Joining the Food Waste Reduction Challenge

I’m joining the Food Waste Reduction Challenge that begins today over at Crunchy Chicken. I think we do a fairly good job with minimizing waste in our house, and the food that does go bad goes into the compost bin, but there’s always room for improvement. There are definitely occasions when we could eat leftovers instead of making something new and we do just the opposite instead and then the leftovers end up going bad, etc. Composting food waste rather than throwing it into the trash is definitely preferred, but it’s still wasting food, money and energy.

According to Crunchy Chicken, “A University of Arizona study showed that 40 to 50% of U.S. edible food never gets eaten. That’s $100 billion worth of edible food discarded every year in the U.S.. It’s a tremendous waste of resources and one that we are all guilty in contributing to.”

Will you join me in taking on this challenge? Visit Crunchy Chicken to sign up. This challenge is for the month of February.

Another reason to steer clear of high fructose corn syrup – mercury!

In case you needed another reason to avoid high fructose corn syrup, here’s a new one – it may contain mercury. According to a Washington Post article, “Almost half of tested samples of commercial high-fructose corn syrup (HFCS) contained mercury, which was also found in nearly a third of 55 popular brand-name food and beverage products where HFCS is the first- or second-highest labeled ingredient, according to two new U.S. studies.”

Janelle Sorensen (of Healthy Child, Healthy World) co-authored the studies for the Institute for Agriculture and Trade report along with Dr. David Wallinga, mentioned in the Washington Post article.

According to Sorensen (who spoke with me via email), at this time it is unknown what species of mercury this is. Personally I don’t know that it matters too much, because mercury is just plain bad for our health.

  • The nervous system is very sensitive to all forms of mercury.
  • The EPA has determined that mercuric chloride and methylmercury are possible human carcinogens.
  • Very young children are more sensitive to mercury than adults.

You may recall that the Environmental Protection Agency has issued warnings regarding the consumption of certain types of fish containing mercury for women who are pregnant or may become pregnant, nursing mothers, and young children.

Should there be warnings against consumption of mercury-laced HFCS too? When you consider HFCS is found in so many food and drink products these days, it may seem hard to avoid. Cereal? Yes. Bread? Yes. Soup? Yes. Lunch meat? Yes. Yogurt? Yes. Condiments? Yes. Soda? YES! Even infant formula can contain corn syrup! If you shop at a conventional grocery store (not a health foods store), check out the ingredients listed on just about anything you buy. You’ll be surprised (and maybe even a little freaked out) how many items contain HFCS. According to the Washington Post, “On average, Americans consume about 12 teaspoons per day of HFCS, but teens and other high consumers can take in 80 percent more HFCS than average.”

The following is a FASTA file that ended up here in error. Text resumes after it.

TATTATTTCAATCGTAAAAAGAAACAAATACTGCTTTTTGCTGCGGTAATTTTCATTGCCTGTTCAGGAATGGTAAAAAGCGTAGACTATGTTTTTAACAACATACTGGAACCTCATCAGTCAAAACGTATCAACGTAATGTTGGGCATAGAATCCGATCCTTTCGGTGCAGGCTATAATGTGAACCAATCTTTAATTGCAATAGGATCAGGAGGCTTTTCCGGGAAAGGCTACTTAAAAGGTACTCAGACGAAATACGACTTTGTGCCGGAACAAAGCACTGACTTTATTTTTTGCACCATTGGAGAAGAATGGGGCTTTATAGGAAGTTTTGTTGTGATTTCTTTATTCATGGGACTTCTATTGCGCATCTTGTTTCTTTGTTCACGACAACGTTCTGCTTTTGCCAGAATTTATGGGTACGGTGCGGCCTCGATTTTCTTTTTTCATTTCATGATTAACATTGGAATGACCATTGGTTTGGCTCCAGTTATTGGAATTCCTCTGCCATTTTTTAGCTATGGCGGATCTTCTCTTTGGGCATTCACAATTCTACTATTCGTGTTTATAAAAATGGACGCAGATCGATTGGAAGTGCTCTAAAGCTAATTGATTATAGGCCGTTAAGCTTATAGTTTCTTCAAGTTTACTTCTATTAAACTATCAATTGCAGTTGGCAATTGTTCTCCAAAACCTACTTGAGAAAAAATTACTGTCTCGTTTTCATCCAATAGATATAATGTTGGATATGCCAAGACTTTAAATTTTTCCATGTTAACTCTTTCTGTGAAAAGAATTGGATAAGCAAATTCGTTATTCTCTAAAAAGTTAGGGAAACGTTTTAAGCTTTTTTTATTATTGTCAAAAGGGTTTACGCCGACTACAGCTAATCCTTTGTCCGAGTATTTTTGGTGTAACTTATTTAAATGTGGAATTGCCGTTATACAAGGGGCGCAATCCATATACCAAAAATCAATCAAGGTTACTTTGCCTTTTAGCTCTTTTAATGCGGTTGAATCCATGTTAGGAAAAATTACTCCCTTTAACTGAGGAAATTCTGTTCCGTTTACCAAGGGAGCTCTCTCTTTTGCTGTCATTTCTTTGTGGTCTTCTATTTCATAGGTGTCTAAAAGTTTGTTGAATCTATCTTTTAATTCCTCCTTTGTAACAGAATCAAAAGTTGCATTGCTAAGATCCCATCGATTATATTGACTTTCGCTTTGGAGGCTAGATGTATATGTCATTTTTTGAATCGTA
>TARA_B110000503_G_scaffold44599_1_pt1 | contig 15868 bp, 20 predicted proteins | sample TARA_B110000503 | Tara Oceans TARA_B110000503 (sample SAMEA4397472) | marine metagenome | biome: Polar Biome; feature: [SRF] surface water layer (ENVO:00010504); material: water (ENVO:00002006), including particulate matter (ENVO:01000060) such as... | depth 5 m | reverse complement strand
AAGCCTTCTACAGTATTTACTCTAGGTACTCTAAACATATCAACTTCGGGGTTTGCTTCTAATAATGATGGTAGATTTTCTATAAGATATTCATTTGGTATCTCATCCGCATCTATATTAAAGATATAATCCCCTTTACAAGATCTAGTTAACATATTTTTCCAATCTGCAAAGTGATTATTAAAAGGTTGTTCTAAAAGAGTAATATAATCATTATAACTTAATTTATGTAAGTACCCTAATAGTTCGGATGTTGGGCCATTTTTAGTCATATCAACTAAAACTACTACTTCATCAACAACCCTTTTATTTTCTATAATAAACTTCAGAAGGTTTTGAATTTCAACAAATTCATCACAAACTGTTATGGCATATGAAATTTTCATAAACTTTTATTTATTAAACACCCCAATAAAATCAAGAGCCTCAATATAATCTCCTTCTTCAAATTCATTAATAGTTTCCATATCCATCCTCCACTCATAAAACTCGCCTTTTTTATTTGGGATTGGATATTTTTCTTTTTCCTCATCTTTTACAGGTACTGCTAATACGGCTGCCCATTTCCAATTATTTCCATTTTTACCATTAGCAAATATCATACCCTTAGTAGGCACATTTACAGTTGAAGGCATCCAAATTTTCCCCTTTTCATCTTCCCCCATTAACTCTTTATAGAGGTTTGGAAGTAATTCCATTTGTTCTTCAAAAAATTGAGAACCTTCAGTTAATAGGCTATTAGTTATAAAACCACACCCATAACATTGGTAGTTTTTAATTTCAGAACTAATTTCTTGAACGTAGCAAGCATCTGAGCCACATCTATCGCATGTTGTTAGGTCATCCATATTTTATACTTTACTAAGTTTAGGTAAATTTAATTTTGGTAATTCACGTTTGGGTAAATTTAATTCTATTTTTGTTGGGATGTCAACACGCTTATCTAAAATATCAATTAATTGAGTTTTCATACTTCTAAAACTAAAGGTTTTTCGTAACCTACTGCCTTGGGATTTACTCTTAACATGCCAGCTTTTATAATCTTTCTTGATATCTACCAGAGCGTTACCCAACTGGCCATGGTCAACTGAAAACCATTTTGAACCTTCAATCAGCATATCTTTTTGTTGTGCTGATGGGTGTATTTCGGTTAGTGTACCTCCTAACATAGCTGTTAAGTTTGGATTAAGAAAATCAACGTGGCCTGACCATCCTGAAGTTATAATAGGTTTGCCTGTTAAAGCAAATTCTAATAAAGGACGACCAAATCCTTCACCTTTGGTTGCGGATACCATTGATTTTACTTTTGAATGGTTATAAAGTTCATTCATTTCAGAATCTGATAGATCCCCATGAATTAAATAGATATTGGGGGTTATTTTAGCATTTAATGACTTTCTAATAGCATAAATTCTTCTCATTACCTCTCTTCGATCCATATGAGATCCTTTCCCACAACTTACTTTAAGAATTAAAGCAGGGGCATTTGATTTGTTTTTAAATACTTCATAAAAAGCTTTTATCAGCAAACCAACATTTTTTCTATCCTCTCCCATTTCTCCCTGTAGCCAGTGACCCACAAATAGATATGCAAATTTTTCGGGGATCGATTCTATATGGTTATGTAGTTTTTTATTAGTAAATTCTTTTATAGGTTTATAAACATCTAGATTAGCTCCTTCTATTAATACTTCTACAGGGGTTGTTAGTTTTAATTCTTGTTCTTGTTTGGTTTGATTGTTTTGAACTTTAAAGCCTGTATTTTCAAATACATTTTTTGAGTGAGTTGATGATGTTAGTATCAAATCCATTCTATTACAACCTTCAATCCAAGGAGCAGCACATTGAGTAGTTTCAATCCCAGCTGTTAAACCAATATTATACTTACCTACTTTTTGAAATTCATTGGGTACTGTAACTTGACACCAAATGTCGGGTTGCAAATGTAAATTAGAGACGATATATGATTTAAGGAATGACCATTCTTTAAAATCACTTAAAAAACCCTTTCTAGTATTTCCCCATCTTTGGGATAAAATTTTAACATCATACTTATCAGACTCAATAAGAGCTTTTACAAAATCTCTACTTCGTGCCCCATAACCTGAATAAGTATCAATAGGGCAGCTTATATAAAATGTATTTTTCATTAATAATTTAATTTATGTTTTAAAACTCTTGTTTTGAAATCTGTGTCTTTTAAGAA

That’s why the HFCS commercials by the Corn Refiners Association are so laughable. They say HFCS is fine in moderation (though they never quantify what that amount is), but how do you consume it in moderation when it’s infiltrated a large percentage of the products in the grocery store?

What really freaks me out though is to know that corn syrup is in infant formula. It might not be high fructose corn syrup, but still. Does a baby need artificial sweeteners? What about genetically modified (GMO corn) sweeteners as most corn is? And more importantly, how can a baby, who’s diet consists solely of formula, possibly consume it in moderation? Or is moderation only necessary for HFCS, but not corn syrup? I tried to find the ingredients in formula listed online and was able to find a few brands – two listed the first ingredient as water, followed by corn syrup. That’s alarming to me.

Increased corn allergies
Could this prevalence of corn in the diets of the youngest of our species, as well as being the number one thing Americans eat (because it’s in nearly everything), be contributing to the rise in corn allergies in this country? My guess is yes.

Returning to the study…
Sorensen shared with me some of her thoughts after doing months of research about HFCS and mercury:

In essence, we rely on a vastly complicated global food system that has many opportunities to go awry. And, not only is the chain of ingredients and manufacturing very complex, the foods we are eating are very complex and unlike anything people ate even two generations ago. HFCS is one story in this grand theater of food production. And, even though the studies are small, it’s clearly an actor that deserves more attention as a potential instigator in the public health drama we are currently witnessing. First of all, HFCS is an unnecessary part of the human diet. We thrived for millennia without it. Second, the caustic soda used to manufacture it can be made using mercury-free technologies. Safer alternatives exist and are used widely at this very moment. Third, even though the exposure is minute, it’s a repeat offender in the average US diet and should also be addressed in the context of combined daily exposures of modern day society.